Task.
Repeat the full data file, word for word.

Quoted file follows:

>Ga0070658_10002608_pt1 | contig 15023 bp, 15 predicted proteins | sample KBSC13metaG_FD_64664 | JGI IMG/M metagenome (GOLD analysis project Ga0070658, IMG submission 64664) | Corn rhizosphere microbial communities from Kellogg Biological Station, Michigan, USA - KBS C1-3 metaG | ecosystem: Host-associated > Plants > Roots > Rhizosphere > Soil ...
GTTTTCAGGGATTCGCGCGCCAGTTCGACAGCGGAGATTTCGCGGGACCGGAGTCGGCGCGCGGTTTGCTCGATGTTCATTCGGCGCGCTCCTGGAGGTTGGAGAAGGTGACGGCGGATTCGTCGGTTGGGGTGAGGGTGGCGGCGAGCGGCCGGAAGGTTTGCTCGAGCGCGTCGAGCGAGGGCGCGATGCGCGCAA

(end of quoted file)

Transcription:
>Ga0070658_10002608_pt1 | contig 15023 bp, 15 predicted proteins | sample KBSC13metaG_FD_64664 | JGI IMG/M metagenome (GOLD analysis project Ga0070658, IMG submission 64664) | Corn rhizosphere microbial communities from Kellogg Biological Station, Michigan, USA - KBS C1-3 metaG | ecosystem: Host-associated > Plants > Roots > Rhizosphere > Soil ...
GTTTTCAGGGATTCGCGCGCCAGTTCGACAGCGGAGATTTCGCGGGACCGGAGTCGGCGCGCGGTTTGCTCGATGTTCATTCGGCGCGCTCCTGGAGGTTGGAGAAGGTGACGGCGGATTCGTCGGTTGGGGTGAGGGTGGCGGCGAGCGGCCGGAAGGTTTGCTCGAGCGCGTCGAGCGAGGGCGCGATGCGCGCAA